‘Your marriage will be happier if you do not have aspirations.’

Have you ever wished you could live in an earlier, more romantic era?

The following pieces are from various guides for married women, published during the Victorian age.

Don’t have sex for pleasure.

Doing so led to diseases like cancer, or at least that’s what some Victorian-era experts thought. It’s perfectly fine if pleasure is a side effect of the attempts to procreate. After all, it’s good for your husband’s ego and prowess. But you’re not a prostitute, so you shouldn’t be seeking marital relations for pleasure alone. If you do, you’re going to get cancer. Or something worse.

Having intercourse for carnal reasons alone is like allowing your husband to use you like a prostitute. A full three-fourths of diseases in women are the result of engaging in non-reproductive sex. Bearing children is what women are made for. Having children is an investment. You finance your retirement with mother’s milk. Not only that, by the time your oldest daughter is seven, she’ll be doing a quarter of the housework.

Do not confront your husband if he is cheating with some pretty little thing.

Alexander Walker, in his 1840 book Women, Physiologically Considered, As To Mind, Morals, Marriage, Matrimonial Slavery, Infidelity, and Divorce tells the story of a woman who discovers her husband has a mistress. She found that the girl, who was poor and thus easily seduced, was living in a shabby apartment. So, she arranged to have it nicely decorated, as befitted a woman worthy of her husband’s taste. Ladies, that is what you do with a cheating husband. Men have their foibles. After all, you are the one he has to support. Because he owns you. Besides, it’s pious and godly to understand that men have their needs.

Good wives don’t go out alone.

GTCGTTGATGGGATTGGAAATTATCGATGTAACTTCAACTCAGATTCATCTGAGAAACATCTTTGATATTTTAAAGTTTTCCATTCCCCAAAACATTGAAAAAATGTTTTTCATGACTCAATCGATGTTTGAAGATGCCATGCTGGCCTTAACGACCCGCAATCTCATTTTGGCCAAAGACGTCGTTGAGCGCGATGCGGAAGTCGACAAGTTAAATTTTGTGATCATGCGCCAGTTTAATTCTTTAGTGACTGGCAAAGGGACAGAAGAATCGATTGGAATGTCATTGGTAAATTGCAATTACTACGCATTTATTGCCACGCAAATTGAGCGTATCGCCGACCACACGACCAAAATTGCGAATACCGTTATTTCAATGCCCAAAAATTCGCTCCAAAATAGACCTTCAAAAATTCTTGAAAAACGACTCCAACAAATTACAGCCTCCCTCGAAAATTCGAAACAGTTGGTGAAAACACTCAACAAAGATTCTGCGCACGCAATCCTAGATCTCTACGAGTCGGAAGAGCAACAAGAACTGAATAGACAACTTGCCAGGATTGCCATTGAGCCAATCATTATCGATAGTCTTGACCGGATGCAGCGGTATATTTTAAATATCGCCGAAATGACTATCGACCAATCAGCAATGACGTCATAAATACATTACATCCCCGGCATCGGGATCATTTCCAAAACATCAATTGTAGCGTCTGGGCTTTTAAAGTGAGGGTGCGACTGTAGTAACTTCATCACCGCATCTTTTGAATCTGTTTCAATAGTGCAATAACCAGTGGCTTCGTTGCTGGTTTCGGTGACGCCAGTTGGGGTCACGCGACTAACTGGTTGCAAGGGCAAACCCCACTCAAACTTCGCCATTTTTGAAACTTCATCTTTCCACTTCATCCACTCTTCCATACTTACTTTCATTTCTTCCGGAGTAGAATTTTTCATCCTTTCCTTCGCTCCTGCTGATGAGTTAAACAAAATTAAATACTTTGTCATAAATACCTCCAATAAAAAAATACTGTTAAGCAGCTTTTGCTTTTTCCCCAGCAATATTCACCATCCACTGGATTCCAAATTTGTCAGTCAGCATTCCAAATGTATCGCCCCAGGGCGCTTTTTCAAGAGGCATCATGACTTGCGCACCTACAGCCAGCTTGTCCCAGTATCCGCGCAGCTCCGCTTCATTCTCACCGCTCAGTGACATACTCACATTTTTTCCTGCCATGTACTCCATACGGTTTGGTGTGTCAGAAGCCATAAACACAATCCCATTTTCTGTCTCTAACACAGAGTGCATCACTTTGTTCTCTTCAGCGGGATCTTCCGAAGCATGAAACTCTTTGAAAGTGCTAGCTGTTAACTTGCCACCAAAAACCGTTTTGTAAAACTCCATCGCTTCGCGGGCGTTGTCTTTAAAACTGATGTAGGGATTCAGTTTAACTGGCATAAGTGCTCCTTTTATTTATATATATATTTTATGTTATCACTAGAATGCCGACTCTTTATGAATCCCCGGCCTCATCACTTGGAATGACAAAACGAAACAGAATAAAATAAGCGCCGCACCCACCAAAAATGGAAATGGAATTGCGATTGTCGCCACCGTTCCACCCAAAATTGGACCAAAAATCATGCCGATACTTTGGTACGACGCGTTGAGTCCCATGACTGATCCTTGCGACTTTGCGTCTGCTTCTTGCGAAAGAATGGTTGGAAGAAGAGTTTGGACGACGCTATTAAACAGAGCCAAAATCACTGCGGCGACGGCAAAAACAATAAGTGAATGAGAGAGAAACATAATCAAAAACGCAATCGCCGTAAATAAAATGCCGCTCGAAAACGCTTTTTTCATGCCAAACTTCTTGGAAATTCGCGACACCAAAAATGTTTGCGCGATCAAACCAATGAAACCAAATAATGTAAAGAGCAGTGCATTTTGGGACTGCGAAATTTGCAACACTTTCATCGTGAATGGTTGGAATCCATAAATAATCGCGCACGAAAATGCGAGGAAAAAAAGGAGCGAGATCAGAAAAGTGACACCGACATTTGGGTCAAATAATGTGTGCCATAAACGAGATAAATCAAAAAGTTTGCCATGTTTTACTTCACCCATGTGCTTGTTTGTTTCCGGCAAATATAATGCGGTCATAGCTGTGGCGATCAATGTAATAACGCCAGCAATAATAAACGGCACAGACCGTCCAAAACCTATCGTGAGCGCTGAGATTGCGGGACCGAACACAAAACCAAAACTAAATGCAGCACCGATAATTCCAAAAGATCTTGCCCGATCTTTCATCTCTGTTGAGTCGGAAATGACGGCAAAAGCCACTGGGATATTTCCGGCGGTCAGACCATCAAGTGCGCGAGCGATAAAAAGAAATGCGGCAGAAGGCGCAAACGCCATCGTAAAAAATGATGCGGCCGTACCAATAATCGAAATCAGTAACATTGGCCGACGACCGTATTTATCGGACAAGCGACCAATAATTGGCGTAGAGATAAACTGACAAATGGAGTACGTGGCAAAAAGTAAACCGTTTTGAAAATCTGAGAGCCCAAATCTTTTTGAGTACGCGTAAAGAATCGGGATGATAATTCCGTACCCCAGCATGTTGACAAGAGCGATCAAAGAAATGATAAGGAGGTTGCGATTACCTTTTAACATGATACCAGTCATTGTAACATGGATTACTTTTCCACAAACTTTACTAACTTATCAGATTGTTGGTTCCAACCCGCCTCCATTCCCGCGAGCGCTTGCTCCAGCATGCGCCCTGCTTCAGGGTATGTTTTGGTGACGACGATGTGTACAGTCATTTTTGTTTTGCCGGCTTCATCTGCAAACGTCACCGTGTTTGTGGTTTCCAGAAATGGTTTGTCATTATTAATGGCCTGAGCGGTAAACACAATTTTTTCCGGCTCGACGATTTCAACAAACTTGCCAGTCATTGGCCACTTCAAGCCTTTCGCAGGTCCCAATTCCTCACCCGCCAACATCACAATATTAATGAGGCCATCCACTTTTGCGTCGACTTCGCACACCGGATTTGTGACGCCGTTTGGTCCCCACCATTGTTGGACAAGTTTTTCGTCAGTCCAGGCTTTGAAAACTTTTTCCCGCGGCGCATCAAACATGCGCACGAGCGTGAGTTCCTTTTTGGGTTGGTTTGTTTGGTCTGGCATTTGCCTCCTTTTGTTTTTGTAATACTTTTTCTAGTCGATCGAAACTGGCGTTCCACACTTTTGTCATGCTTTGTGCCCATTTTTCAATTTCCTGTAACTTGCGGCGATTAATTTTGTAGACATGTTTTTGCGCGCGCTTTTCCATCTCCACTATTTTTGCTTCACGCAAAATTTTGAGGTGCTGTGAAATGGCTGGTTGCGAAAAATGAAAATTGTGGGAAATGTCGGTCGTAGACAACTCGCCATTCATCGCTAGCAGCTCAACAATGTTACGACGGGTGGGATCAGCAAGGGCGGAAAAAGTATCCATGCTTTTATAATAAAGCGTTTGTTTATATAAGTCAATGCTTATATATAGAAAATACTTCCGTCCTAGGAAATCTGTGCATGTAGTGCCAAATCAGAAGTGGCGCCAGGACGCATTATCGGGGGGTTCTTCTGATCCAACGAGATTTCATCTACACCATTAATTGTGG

It makes you look like a streetwalker. We all know what a streetwalker is, right? A streetwalker is any woman walking the streets by herself in the Victorian era. If you go out alone, you are virtually indistinguishable from a beggar or a whore. So, go with him. Or find an old crone to accompany you. Or a bunch of married women. Moral safety in groups.

A good wife understands the importance of a well cooked and timely meal.

Food had to be coaxed from the earth or chased down and killed. You could buy canned food, but there was no FDA, no regulation, and Louis Pasteur didn’t teach the world about bacteria until 1864. Ketchup was tinted with rust to make it redder, and bakers increased the weight of their bread by adding chalk or grit. I wish I was kidding. Also, no refrigeration, and it’s up to you to ensure that your family doesn’t get food poisoning because, honey girl, food poisoning tends to make men very grumpy. A man who partakes of a badly cooked dinner is sure to be dyspeptic, quarrelsome, snappish and unamiable. Take warning, oh ye wives! and look to the dinners of your husbands, and know how dinners ought to be cooked.

Don’t complain about feeling unequal.

You are not equal, and you’re never going to be. You have to do what he says, no matter how absurd, tyrannical or misguided. You will be told what you can and can’t do and what you can and can’t have. And it’s your own fault. Because you have the same chromosomes as Eve, who brought sin into the world. So, there you have it. That’s why men are superior.

Your marriage will be happier if you do not have aspirations.

You may have talents. You sing like a bird, you’re a brilliant writer, a fantastic teacher, but that makes you bad marriage material. So, hide those aspirations. Good wives don’t have careers. That’s an insult to your husband. A very, very grave insult. First, it implies you think he isn’t competent enough to provide. Secondly, it indicates you’re not 100% invested in him and the family you create together. And that’s what you were born for.

So, there you have it, ladies. Aren’t you glad you live now?

If you would like more stories like this.  


Stories of poverty, violence, love and hope. Shocking Tales of London takes you on a walk-through London’s horrifying side with an absorbing collection of curious tales from one of the world’s greatest cities. This captivating book is packed with remarkable things you probably didn’t know about England’s capital city.

London Crime Fiction Books by Paul Asling


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